... The uptake of soy, an important source of phytoestrogens and isoflavones, like daidzein (4′,7dihydroxyisoflavone) and genistein (4′,5,7-trihydroxyisoflavone), was found to significantly correlate with a decreased risk of developing breast cancer (OR 0.78). This could be due to: (1) increased differentiation of the mammary tissue, (2) reduced bio-activation and bio-transformation from procarcinogens to carcinogens and (3) modulation of genes belonging to signal transduction pathways and cascades underlying tumor initiation, promotion and/or progression, such as the BRCA1/BRCA2 pathway [29]. ...
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Proper nutrition plays a major role in preventing diseases and, therefore, nutritional interventions constitute crucial strategies in the field of Public Health. Nutrigenomics and nutriproteomics are arising from the integration of nutritional, genomics and proteomics specialties in the era of postgenomics medicine. In particular, nutrigenomics and nutriproteomics focus on the interaction between nutrients and the human genome and proteome, respectively, providing insights into the role of diet in carcinogenesis. Further omics disciplines, like metabonomics, interactomics and microbiomics, are expected to provide a better understanding of nutrition and its underlying factors. These fields represent an unprecedented opportunity for the development of personalized diets in women at risk of developing breast cancer.
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Legitimate nutrition assumes a significant role in preventing diseases and, in this way, nutritional interventions establish vital strategies in the area of public health. Nutrigenomics centres on the different genes and diet in an individual and how an individual’s genes influence the reaction to bioactive foodstuff. It targets considering the genetic and epigenetic interactions with nutrients to lead to a phenotypic alteration and consequently to metabolism, differentiation, or even apoptosis. Nutrigenomics and lifestyle factors play a vital role in health management and represent an exceptional prospect for the improvement of personalized diets to the individual at risk of developing diseases like cancer. Concerning cancer as a multifactorial genetic ailment, several aspects need to be investigated and analysed. Various perspectives should be researched and examined regarding the development and prognosis of breast and colon cancer. Malignant growth occurrence is anticipated to upsurge in the impending days, and an effective anticipatory strategy is required. The effect of dietary components, basically studied by nutrigenomics, looks at gene expression and molecular mechanisms. It also interrelates bioactive compounds and nutrients because of different 'omics' innovations. Several preclinical investigations demonstrate the pertinent role of nutrigenomics in breast and colon cancer, and change of dietary propensities is conceivably a successful methodology for reducing cancer risk. The connection between the genomic profile of patients with breast or colon cancer and their supplement intake, it is conceivable to imagine an idea of personalized medicine, including nutrition and medicinal services.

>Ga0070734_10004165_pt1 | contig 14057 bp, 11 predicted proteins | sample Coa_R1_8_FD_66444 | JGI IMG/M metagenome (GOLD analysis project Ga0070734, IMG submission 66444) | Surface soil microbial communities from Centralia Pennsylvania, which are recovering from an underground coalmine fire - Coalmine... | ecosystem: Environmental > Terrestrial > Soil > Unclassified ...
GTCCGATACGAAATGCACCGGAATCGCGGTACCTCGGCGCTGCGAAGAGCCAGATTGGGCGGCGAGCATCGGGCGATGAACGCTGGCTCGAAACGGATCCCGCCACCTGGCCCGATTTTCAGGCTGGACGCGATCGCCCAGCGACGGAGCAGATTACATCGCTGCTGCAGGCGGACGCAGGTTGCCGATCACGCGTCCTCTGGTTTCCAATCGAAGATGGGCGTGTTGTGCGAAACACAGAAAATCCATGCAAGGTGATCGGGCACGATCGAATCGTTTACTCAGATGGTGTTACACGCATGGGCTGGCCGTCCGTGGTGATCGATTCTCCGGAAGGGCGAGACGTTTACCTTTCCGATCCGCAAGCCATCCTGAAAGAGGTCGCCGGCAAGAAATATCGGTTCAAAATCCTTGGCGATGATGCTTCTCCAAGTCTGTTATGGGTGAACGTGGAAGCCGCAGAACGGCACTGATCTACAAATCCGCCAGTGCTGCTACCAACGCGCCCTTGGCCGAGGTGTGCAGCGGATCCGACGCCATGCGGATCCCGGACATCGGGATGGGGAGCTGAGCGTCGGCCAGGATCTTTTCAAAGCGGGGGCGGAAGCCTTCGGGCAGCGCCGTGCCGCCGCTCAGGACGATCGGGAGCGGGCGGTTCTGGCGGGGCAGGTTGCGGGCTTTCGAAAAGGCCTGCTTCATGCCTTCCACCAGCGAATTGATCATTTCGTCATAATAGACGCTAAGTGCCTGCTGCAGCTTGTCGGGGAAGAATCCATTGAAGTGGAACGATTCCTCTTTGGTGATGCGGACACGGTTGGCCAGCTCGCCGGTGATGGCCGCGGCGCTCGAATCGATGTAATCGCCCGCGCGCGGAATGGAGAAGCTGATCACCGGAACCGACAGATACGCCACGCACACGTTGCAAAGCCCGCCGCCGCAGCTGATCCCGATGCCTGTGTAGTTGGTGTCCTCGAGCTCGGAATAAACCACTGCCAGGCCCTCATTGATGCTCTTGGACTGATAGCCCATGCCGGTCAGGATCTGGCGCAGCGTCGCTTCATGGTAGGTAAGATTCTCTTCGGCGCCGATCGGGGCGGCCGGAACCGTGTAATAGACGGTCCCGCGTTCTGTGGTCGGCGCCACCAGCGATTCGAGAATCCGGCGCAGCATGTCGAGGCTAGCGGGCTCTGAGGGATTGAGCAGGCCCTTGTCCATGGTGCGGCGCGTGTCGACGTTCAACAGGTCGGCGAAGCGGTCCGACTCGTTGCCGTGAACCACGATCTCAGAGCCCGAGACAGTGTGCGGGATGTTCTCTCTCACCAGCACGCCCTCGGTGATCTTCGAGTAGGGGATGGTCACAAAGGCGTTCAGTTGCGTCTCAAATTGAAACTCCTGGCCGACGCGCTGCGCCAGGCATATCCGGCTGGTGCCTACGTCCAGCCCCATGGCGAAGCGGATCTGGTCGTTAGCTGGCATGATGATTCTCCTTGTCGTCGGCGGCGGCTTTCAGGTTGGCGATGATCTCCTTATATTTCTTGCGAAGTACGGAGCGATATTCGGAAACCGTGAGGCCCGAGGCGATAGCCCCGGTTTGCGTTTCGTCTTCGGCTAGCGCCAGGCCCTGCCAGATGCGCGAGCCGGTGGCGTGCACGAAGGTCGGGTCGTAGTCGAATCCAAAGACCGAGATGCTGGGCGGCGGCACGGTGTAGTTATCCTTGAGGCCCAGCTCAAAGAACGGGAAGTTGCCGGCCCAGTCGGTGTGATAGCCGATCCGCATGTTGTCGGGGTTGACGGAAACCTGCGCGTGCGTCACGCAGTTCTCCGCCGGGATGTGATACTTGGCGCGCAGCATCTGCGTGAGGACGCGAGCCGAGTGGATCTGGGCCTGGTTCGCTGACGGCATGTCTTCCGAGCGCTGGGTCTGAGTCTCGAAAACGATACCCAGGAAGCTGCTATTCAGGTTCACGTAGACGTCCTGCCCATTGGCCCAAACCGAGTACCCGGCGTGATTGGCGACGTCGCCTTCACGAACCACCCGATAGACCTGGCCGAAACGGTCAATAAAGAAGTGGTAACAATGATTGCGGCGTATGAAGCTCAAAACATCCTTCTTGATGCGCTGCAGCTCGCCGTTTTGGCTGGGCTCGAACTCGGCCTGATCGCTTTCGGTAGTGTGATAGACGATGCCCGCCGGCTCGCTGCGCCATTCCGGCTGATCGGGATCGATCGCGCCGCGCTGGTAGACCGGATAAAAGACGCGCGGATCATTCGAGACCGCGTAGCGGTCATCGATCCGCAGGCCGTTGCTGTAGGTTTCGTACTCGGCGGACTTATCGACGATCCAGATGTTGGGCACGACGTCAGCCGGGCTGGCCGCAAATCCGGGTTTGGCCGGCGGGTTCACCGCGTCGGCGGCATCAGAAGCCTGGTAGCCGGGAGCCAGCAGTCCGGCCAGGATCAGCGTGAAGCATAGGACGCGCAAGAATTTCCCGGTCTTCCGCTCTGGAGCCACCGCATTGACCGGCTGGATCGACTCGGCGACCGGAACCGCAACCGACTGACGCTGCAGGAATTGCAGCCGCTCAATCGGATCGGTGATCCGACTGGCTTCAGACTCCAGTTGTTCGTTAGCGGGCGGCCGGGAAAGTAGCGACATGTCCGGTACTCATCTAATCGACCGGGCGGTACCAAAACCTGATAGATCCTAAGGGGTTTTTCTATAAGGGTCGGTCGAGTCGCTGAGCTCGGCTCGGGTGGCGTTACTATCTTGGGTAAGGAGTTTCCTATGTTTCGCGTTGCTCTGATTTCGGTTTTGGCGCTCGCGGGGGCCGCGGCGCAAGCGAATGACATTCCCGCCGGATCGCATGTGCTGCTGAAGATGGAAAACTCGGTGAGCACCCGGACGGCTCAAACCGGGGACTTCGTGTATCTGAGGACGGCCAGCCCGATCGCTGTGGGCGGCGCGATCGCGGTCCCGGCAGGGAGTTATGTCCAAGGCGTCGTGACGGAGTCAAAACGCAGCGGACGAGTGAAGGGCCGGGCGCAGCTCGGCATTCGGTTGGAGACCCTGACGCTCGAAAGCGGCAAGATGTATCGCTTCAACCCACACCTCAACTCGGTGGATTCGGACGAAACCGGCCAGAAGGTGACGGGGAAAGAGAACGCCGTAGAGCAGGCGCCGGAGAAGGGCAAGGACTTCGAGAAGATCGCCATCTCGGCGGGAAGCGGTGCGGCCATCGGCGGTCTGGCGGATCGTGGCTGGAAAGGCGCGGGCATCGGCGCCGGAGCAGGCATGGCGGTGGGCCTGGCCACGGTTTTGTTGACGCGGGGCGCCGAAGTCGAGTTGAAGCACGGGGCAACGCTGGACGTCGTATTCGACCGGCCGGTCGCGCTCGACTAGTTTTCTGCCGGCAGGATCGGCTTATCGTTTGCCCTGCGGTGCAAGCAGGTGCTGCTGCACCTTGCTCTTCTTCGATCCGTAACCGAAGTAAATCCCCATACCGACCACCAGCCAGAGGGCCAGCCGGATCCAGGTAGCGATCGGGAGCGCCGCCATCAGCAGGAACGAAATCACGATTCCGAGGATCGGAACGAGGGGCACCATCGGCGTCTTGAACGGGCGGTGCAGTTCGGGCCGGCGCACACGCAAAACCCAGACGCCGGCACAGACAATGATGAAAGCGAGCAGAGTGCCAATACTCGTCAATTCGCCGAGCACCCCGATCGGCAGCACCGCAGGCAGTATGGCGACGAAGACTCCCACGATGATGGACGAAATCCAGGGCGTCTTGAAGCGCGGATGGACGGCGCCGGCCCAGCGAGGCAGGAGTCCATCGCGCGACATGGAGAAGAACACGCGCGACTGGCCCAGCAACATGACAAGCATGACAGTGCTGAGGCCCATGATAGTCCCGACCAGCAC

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The consumption of soy milk is increasing worldwide for its nutritional value and health benefits, however, its protein composition after commercialization is not well known. Technological and thermal treatments to which soy milk is subjected could affect the protein composition of the commercial products. This study compared the protein profile of 15 different commercial soy milks using a label-free quantitative proteomics approach. Proteins related to nutrient reservoir activity, endopeptidase inhibitor activity, lipid binding, and seed maturation contribute the most in terms of percentage mass. Their associated Gene Ontology terms are also enriched. Samples clustered into three groups based on their protein composition, with glycinins and beta-conglycinins being the most influential for determining the clustering. Amino acid composition estimated from the proteomics data also reflects the clustering of samples. Twenty allergenic proteins varying in abundance were identified, with Gly m 5 and Gly m 6 being the predominantly abundant allergens.